The program needs to be coordinated effectively to ensure its sustainability. The role of coordinator should be well defined with careful consideration given to the selection of the right person. Is it automatically an HR role or not? What authority does this role have to set the boundaries of the mentoring program and to fix any problems? Does the coordinator have sufficient access to the CEO for program sponsorship and support? What capabilities do they need to possess to work well in this role?
9. Market the Mentoring Program
When you promote any idea the ability to relate it to your audience’s needs and experiences can make the difference. The program must have the overt sponsorship of the CEO. In addition, find opportunities to communicate examples of successful mentoring relationships and spread the word. Find out the fears of the stakeholders and address them. Demonstrate that this program is not to be viewed as a quick-fix solution and ensure that the concept of mentoring enters the organization’s everyday language about performance management and development.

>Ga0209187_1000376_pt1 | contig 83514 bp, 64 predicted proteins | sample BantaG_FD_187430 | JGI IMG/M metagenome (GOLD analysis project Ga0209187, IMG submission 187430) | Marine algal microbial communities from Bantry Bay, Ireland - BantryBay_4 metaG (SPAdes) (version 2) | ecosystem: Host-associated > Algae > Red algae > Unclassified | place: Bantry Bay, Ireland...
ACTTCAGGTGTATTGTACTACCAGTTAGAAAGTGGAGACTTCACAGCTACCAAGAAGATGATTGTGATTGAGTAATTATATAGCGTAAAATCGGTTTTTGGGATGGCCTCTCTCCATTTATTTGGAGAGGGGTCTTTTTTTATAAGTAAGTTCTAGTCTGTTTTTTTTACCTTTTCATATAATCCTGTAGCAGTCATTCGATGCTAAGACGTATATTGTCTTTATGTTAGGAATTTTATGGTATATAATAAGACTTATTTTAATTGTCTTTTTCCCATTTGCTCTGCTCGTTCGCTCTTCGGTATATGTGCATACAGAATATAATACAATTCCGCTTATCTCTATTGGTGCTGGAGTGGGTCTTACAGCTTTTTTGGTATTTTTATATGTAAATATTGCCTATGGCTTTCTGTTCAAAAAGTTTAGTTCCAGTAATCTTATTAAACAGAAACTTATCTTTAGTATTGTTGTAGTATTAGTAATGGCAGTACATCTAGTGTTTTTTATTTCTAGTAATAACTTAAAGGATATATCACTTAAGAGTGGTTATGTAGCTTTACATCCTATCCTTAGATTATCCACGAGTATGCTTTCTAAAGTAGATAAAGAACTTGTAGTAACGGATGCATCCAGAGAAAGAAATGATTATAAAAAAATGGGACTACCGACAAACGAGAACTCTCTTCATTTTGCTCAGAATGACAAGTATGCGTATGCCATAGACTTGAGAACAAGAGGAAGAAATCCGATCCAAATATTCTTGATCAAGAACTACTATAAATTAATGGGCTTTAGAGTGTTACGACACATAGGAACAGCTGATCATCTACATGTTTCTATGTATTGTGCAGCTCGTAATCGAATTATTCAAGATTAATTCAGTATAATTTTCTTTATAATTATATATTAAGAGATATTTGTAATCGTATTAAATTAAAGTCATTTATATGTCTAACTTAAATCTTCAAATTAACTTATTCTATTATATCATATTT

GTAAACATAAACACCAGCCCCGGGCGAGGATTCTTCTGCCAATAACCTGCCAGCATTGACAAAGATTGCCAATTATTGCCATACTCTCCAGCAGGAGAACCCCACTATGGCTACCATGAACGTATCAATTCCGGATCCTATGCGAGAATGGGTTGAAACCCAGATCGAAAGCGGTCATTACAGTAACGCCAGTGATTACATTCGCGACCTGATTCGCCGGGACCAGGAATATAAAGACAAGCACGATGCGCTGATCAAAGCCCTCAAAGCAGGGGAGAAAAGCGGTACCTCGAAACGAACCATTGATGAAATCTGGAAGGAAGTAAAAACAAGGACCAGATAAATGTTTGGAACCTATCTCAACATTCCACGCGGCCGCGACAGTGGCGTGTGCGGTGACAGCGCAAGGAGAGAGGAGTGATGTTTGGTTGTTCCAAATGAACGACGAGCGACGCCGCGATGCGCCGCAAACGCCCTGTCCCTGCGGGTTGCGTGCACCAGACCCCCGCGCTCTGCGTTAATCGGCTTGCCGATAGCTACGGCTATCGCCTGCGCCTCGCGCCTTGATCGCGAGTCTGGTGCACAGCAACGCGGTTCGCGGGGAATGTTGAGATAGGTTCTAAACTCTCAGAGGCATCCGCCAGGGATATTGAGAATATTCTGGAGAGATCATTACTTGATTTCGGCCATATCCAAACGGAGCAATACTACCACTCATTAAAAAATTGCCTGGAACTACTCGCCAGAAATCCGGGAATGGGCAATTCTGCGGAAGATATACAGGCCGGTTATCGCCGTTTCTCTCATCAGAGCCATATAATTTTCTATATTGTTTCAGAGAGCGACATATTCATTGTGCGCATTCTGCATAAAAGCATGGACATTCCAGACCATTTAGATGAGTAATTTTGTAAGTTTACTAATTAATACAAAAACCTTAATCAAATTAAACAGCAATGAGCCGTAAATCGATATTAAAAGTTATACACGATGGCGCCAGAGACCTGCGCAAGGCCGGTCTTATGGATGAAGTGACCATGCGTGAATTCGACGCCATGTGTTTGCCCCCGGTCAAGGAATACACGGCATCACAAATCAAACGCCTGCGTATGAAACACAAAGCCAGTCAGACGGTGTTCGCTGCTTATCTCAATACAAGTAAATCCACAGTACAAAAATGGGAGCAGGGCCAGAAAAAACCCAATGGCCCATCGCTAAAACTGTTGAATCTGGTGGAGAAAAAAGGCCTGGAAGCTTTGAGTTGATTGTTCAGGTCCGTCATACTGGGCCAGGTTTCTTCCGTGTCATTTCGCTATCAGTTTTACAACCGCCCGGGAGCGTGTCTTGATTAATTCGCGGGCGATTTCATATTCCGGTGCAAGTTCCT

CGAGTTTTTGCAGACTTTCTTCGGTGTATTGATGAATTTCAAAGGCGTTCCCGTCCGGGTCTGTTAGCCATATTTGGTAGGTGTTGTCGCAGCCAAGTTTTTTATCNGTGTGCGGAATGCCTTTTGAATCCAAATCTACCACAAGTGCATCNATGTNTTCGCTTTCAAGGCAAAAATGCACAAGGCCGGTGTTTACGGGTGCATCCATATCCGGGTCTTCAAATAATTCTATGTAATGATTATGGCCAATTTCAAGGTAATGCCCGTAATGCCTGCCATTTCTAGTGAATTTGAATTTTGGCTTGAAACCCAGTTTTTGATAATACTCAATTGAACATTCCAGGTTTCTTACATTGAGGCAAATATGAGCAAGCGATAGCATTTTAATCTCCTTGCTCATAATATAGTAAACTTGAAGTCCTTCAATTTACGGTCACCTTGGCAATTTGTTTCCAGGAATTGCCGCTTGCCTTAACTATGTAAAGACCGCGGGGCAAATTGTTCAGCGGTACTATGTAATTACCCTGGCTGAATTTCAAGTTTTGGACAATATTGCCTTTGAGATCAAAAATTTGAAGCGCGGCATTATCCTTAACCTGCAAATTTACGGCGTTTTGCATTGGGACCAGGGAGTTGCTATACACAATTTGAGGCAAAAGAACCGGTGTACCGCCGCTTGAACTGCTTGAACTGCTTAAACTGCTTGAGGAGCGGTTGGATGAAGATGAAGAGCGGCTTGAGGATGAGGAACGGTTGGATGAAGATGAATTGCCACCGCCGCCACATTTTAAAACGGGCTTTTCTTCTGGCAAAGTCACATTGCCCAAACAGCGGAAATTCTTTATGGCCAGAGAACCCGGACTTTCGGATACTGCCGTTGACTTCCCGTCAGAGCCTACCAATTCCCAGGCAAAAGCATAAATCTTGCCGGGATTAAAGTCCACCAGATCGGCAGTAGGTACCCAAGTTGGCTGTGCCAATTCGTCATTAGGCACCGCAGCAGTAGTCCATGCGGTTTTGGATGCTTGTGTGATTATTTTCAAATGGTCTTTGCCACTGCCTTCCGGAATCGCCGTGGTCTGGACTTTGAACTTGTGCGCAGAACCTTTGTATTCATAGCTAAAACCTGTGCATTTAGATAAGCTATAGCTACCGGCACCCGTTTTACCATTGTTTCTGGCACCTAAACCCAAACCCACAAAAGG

10. Set Clear Goals, Performance Measures and Evaluation Processes
Workplace mentoring programs can drift and fail if they lack direction and control. As with any other organizational project, time and effort need to be invested for the initiative to be shaped, adjusted when required and sustained. Consider how to define performance benchmarks – how will you know that performance, employee morale, etc. have improved? How often should the program be reviewed?
There is plenty of evidence to suggest that workplace mentoring programs deliver sustainable business improvements and enhance social harmony in the work environment. They are not a soft option, and they need time and emotional commitment to make them work and the patience to maintain them over a long period of time. At a time when much focus is being placed on the impact of organizational culture on bottom-line results, mentoring programs can play a key role in culture change if designed and managed well.
Tammy D. Allen (University of South Florida), Lisa M. Finkelstein (Northern Illinois University), Mark L. Poteet. Designing WorkplaceMentoring Programs: An Evidence-Based Approach. 2009, Wiley-Blackwell
Image credit: Free Digital Photos, Ambro